Mississippi NewsPublic Service

New Mississippi Law Bans ‘Squatted Vehicles’ to Enhance Road Safety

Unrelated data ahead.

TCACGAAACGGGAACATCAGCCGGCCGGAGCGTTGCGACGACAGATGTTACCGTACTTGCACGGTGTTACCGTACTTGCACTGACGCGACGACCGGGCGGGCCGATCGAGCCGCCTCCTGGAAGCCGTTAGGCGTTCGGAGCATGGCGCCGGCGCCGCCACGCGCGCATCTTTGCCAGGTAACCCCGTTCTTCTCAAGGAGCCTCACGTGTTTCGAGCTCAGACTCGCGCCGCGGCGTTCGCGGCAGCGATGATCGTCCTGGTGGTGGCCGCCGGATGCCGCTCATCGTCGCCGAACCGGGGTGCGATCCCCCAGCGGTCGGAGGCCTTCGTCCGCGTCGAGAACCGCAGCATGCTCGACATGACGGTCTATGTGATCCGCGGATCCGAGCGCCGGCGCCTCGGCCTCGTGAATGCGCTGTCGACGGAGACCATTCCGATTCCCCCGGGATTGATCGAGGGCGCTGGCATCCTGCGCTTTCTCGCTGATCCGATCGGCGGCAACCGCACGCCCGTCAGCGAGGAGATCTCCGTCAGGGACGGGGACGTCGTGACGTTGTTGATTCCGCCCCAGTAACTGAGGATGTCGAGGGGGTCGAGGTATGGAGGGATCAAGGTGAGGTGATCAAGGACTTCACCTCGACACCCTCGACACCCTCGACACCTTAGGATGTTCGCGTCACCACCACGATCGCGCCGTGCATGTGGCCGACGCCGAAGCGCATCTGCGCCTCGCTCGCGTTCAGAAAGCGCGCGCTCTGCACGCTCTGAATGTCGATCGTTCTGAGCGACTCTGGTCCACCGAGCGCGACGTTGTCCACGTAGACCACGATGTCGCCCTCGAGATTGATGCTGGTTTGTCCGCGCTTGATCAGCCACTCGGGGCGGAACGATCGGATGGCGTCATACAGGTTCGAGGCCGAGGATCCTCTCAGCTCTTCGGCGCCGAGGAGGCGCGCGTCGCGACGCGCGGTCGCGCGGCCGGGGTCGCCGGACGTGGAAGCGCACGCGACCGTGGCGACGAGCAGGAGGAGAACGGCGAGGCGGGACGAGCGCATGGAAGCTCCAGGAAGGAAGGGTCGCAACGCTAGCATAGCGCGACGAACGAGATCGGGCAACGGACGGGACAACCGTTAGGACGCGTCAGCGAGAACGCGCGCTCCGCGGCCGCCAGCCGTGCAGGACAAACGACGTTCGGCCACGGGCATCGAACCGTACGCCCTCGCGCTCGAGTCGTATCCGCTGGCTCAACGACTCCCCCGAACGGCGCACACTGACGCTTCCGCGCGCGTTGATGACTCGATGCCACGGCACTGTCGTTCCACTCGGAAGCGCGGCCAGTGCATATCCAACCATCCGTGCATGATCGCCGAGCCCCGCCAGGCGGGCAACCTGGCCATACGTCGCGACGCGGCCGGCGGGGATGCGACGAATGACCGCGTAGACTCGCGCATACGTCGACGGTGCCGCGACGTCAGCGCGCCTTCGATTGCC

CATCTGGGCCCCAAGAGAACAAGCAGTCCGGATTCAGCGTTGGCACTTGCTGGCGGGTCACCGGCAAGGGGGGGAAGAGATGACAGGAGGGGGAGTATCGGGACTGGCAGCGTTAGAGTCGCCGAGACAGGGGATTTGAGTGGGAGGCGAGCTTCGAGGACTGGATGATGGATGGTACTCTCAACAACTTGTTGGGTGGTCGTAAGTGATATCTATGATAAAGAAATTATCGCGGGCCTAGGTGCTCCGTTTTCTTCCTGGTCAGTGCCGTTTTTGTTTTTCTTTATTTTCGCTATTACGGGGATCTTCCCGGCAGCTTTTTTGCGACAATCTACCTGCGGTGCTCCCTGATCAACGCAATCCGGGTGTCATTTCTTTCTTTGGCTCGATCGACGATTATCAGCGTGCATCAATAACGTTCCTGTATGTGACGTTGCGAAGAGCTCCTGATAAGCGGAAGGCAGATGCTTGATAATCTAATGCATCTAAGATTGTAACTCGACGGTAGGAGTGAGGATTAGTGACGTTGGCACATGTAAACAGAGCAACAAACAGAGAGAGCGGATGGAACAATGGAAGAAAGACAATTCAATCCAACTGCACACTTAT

Starting July 1, 2024, Mississippi will enforce a new law banning “squatted vehicles,” a popular yet controversial vehicle modification. House Bill 349 specifically targets vehicles with front fenders raised four or more inches higher than the rear fenders. This modification is often achieved by altering the suspension, frame, or chassis of the vehicle. The legislation, which received bipartisan support, aims to improve road safety by addressing visibility issues posed by such modifications. Drivers found operating squatted vehicles on public roads will face strict penalties: First offense: $100 fine Second offense: $200 fine Third and subsequent offenses: $300 fine and a one-year suspension of the driver’s license Governor Tate Reeves, who signed the bill into law, emphasized the importance of maintaining safe driving conditions for all road users. “Modifying vehicles in ways that affect visibility isn’t just risky for the driver but for everyone sharing the road,” Reeves stated. Mississippi joins a growing list of states, including North Carolina, South Carolina, and West Virginia, in prohibiting squatted vehicles. This move reflects a broader effort to curb dangerous driving practices and promote road safety.

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